Food for Hopkins supports employees affected by COVID-19 pandemic

More than 2,400 meals have been distributed to Hopkins Medicine employees via food pantries at Johns Hopkins Hospital, Bayview Medical Center

Volunteers bag food donations

Image credit: Photo courtesy of Sherita Hill Golden

To support employees and their families during the COVID-19 pandemic, Johns Hopkins has launched the Food for Hopkins program, which offers two to three weekly pickups of critical food supplies at both Johns Hopkins Hospital and Johns Hopkins Bayview Medical Center.

Any Johns Hopkins Medicine employee can visit the hospital's Armstrong Medical Education Building at 1600 McElderry St. on Mondays and Wednesdays for a breakfast bag and a lunch/dinner bag—enough food to feed a family of four for a day. Pickups are from 7:30 to 11:30 a.m. on Mondays and from 3 to 7 p.m. on Wednesdays. At Bayview, employees should go to the Asthma and Allergy Center at 5501 Hopkins Bayview Circle, on Tuesdays from 3 to 7 p.m. and Fridays from 7:30 to 11:30 a.m.

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Sponsored by Johns Hopkins Medicine Office of Diversity, Inclusion and Health Equity and Johns Hopkins Children's Center Division of General Pediatrics and Adolescent Medicine, Food for Hopkins was created to supplement similar Baltimore City efforts focused either on children 18 and younger through the city schools or people age 60 and over who live alone, have disabilities, have limited access to food, and do not have family members in the Baltimore area.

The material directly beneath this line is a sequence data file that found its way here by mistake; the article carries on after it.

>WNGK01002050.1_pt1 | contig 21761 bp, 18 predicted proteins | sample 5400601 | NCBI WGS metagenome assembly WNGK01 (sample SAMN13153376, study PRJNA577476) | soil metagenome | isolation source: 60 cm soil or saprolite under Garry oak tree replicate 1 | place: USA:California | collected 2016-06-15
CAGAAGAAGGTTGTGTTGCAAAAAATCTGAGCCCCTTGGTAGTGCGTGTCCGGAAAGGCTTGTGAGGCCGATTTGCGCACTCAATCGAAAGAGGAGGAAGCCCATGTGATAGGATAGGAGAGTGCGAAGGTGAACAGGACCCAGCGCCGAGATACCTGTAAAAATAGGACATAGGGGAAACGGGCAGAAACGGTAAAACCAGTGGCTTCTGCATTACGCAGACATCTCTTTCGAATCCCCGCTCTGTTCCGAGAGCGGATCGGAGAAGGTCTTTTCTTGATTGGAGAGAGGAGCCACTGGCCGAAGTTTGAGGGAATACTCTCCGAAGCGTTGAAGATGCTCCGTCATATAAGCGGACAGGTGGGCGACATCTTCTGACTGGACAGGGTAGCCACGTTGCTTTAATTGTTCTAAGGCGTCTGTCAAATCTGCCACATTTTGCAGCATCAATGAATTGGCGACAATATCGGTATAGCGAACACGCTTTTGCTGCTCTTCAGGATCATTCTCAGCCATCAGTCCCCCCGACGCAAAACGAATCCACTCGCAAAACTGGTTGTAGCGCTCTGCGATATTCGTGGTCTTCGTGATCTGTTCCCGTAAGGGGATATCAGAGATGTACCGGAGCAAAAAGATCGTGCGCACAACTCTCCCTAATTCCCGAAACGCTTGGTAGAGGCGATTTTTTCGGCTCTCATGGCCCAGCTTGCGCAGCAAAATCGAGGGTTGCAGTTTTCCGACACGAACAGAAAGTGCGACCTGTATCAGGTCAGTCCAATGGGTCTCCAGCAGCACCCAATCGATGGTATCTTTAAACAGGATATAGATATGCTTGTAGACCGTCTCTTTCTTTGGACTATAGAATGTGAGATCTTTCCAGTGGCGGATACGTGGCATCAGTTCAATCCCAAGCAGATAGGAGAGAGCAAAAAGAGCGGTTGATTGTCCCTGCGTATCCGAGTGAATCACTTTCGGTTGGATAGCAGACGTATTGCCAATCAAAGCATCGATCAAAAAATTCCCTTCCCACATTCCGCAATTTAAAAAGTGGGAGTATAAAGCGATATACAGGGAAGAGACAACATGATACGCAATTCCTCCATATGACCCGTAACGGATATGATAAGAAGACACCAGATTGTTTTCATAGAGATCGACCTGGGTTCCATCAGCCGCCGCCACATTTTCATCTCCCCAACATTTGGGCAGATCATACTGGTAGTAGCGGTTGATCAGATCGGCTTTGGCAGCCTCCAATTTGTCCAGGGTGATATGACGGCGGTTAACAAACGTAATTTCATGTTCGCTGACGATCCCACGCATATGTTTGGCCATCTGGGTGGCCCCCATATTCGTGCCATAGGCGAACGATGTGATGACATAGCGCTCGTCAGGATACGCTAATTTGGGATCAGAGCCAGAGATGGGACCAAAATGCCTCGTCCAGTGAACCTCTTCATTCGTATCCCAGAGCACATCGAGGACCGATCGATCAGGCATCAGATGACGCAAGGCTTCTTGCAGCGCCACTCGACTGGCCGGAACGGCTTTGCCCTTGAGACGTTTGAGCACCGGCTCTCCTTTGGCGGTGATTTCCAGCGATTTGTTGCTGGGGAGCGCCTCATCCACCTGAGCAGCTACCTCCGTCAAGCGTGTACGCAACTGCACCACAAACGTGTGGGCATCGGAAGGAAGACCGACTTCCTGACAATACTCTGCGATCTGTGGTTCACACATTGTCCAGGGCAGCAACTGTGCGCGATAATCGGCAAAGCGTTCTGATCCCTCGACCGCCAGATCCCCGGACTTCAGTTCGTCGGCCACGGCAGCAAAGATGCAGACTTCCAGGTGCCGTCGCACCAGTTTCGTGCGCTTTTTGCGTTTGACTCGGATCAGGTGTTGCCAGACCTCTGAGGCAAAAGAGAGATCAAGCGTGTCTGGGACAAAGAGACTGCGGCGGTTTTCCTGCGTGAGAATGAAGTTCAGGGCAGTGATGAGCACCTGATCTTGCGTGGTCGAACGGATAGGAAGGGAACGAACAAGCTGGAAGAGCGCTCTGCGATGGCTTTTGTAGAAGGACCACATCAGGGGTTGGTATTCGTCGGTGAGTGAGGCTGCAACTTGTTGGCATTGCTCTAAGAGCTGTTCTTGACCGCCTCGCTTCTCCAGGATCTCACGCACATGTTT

"There are many reasons why our employees would use the pantry—loss of secondary income, inability to access food due to work schedule demands, lack of access to fresh produce" says Sherita Hill Golden, vice president and chief diversity officer for Johns Hopkins Medicine. "In addition, recent statewide transportation restrictions and reduction in the MTA schedule limited the ability of many of our staff to reach food distribution sites, particularly if they work more than one job. Also, many of our staff work long hours on clinical units and find grocery shelves empty late in the day."

Knowing that access to nonperishable goods, produce, water, and paper goods might pose a financial hardship for staff with limited financial means, Johns Hopkins Medicine administrators began coordinating the Food for Hopkins program in April, partnering with the Maryland Food Bank to purchase shelf-stable food for any staff who have a need. The items provided for meals have been reviewed by dietitians at the Children's Center to ensure maximum nutritional value.

"To date, over 1,200 bags of food and 600 boxes of produce have been distributed," Golden says. "Each bag and box feeds a family of four, so we have been able to provide over 2,400 meals. We are grateful to all our volunteers who assist with packing and distribution."

If you are interested in volunteering, you can sign up to do so at either Johns Hopkins Hospital or Bayview Medical Center.